Wednesday, November 7, 2007
Don't forget that all the pages of this pattern are in landscape view, so print them as such. Please read every post in the series and print all the pattern pages before you begin to knit. This is pattern page 2. If you click on the Saigon label at the end of this post, you will get the entire series of posts, to date. Use this first chart as a "swatch," to see if you like your gauge. Fool around with different needle sizes until you get the look you like before moving ahead.
I decide to spend my free time posting and knitting (and not blocking,) so these are the pictures you are getting for right now! The second chart will be up within a week. Knit on!
Monday, November 5, 2007
And so, here is the first section (and some of the second.) It is pinned out and not wet-blocked, so the picture is just a general idea of what the final piece will look like. Excuse my pinning, but the front edge will actually be rounded (without the scallops.) The side edges have scallops created by the placement of the yarn-overs in relation to the compensatory decreases. There are small "flowers" running up the center, highlighted with beads. I don't think this pictures is that worthwhile, but it was the best I could do tonight, and I wanted to get things going. I will try to wet-block my progress and photograph it for the next post.
The following is page one of the Saigon Scarf pattern. All the pages in this pattern will print best in landscape mode. As usual, if you notice any errors or have a question, feel free to leave me a comment. Anyone wishing to knit along is welcome to join my low chat Yahoo group. The link is along the left edge of the blog.
Look for the first chart and more pictures by next weekend. Meow...
Thursday, November 1, 2007
In the spirit of holiday gift-giving, I ask that everyone with the resources, who knits this pattern, considers making a small donation to an organization I work with. The organization is World Wide Orphans (WWO) and a link to their website is here:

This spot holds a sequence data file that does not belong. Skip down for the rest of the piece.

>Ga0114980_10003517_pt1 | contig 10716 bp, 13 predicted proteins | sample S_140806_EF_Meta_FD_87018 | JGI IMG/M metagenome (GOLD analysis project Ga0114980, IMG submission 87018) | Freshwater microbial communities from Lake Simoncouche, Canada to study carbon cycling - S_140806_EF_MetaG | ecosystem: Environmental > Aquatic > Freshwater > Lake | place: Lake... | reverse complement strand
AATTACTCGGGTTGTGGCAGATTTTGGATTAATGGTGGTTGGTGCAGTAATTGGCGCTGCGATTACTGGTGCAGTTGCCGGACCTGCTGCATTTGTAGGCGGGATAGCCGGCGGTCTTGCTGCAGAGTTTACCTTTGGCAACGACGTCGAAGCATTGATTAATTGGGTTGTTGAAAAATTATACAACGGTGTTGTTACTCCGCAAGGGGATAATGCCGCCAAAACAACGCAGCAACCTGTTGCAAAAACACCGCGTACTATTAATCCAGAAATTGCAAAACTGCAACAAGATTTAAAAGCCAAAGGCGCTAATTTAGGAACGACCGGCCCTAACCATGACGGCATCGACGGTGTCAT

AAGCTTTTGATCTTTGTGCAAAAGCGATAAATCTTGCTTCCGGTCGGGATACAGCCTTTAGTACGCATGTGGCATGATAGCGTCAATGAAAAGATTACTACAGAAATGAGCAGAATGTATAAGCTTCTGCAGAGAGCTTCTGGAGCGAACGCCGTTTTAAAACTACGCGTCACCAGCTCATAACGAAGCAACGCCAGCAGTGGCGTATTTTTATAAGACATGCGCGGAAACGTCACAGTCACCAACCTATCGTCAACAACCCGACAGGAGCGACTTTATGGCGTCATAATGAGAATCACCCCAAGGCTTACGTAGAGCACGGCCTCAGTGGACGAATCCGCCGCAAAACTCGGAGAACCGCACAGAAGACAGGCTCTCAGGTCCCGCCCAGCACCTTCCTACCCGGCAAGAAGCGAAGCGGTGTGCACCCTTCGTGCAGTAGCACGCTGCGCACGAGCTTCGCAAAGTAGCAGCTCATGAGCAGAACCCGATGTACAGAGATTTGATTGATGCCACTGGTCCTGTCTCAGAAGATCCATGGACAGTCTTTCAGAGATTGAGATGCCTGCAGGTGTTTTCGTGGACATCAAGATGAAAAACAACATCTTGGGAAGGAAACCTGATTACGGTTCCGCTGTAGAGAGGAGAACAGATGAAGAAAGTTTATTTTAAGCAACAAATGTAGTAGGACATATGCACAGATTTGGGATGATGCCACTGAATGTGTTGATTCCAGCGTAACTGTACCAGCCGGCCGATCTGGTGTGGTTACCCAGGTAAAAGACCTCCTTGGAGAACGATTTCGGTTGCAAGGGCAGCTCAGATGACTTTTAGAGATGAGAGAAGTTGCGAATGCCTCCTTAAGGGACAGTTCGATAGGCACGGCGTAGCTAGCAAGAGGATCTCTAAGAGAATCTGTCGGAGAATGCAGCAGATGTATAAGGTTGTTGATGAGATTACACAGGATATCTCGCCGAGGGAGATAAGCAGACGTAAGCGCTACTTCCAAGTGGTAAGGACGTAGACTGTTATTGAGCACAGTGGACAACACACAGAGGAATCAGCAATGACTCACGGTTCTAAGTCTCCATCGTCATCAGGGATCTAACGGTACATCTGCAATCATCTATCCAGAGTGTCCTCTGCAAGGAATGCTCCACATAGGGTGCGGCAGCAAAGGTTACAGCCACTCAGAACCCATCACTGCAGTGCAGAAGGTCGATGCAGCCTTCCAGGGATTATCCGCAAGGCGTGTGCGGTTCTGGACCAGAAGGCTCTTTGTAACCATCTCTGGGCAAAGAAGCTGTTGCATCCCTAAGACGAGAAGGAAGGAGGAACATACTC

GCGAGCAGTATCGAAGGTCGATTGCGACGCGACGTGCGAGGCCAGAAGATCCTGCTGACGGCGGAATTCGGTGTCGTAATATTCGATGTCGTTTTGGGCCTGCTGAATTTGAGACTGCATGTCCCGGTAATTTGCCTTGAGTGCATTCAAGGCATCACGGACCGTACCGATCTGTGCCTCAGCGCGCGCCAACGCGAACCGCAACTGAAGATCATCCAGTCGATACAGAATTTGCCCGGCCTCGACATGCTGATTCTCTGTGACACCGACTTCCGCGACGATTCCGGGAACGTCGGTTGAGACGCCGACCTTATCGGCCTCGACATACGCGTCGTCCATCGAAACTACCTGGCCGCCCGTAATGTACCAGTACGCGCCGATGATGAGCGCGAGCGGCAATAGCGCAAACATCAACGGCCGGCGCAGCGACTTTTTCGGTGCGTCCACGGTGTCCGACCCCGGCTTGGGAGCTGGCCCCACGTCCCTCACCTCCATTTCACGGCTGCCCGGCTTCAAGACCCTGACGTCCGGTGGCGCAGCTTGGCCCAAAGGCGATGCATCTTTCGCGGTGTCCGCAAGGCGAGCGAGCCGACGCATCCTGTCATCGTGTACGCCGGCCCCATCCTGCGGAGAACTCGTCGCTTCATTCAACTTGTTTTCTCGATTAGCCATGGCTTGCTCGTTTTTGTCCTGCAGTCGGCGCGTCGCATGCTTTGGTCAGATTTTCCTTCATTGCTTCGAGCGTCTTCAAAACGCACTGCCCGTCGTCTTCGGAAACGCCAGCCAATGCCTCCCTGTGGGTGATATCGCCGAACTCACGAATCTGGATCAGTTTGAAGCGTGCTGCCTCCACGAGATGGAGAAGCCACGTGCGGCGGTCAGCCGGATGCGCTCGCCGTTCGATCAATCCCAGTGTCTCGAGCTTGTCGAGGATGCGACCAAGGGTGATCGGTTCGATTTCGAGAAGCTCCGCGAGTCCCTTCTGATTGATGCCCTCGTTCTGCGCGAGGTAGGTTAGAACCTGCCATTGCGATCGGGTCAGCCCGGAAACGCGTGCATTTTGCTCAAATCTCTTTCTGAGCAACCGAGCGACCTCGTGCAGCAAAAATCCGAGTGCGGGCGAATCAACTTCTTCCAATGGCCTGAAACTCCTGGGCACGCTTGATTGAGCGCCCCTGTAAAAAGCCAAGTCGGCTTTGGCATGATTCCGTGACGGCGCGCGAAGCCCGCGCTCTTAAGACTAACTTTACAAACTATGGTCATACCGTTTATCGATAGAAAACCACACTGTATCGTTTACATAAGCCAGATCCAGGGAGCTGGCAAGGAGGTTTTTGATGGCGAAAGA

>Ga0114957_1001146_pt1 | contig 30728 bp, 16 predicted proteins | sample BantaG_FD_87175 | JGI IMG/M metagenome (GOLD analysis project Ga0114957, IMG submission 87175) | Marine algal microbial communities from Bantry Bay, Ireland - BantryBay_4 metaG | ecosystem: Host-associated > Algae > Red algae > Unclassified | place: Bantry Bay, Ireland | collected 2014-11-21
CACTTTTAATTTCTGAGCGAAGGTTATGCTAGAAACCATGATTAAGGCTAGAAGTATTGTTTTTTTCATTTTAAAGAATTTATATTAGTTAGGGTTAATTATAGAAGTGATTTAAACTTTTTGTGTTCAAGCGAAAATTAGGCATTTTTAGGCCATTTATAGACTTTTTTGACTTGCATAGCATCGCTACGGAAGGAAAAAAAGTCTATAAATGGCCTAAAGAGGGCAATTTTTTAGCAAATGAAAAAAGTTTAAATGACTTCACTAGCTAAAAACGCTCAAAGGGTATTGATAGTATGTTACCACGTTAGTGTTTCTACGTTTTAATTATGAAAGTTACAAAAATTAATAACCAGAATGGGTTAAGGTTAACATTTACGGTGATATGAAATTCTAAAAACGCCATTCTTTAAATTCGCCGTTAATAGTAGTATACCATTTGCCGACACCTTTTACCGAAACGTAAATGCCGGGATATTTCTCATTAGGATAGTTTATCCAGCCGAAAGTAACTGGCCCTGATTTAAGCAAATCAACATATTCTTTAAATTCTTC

This link also gives you information about the organization:
If you let me know how much you donated in an email to BadCatDesigns@verizon.net
I will keep a running total of our giving on the blog. If you don’t have the resources to donate money right now, join us anyway and give how and when you can.
I have been to Viet Nam several times with WWO, and the flavor of the country is amazing. This new design tries to share the mood of Ho Chi Minh City (Saigon.) The city is traditional and modern at the same time. I suggest golds, oranges, reds and purples. The yardage required will vary by the size you want and the gauge you get, but about 800 yards should do it in any gauge. If you need a very specific yardage and bead tally, wait until the full pattern is posted at the end of the month.
I will be using these materials:
The finished width will be dictated by the weight of yarn you choose, so check your gauge with the yarn you like to estimate the width of your final piece. At the widest point the piece is 53 stitches across. The first chart I post (which will actually be the third post in the series) will be a gauge swatch and also the first section of the scarf/stole. The finished length is up to the knitter. The beads are optional, but add to the design.
Here’s to a joyous upcoming holiday season for all of us!
Wednesday, October 31, 2007
Saturday, October 27, 2007
Thursday, October 25, 2007
This a wonderful merino/silk top from Chasing Rainbows. It spins as nicely as it looks.
Merino/silk roving from Foxhill Farms, with about 60 yards I did on one of the new spindles.
More delicious merino/silk top from Chasing Rainbows, with about 60 yards I did on another of my new spindles. I have a plan for this yarn already, and it involves some of those gold beads in the first picture...
Yarn. 50% merino/50% angora in a lace-weight. It looks like it will take dye very well to me.
And last but not least, some very fine lace-weight 2-ply Shetland for good measure. It isn't very soft, but it is crisp and should make excellent lace.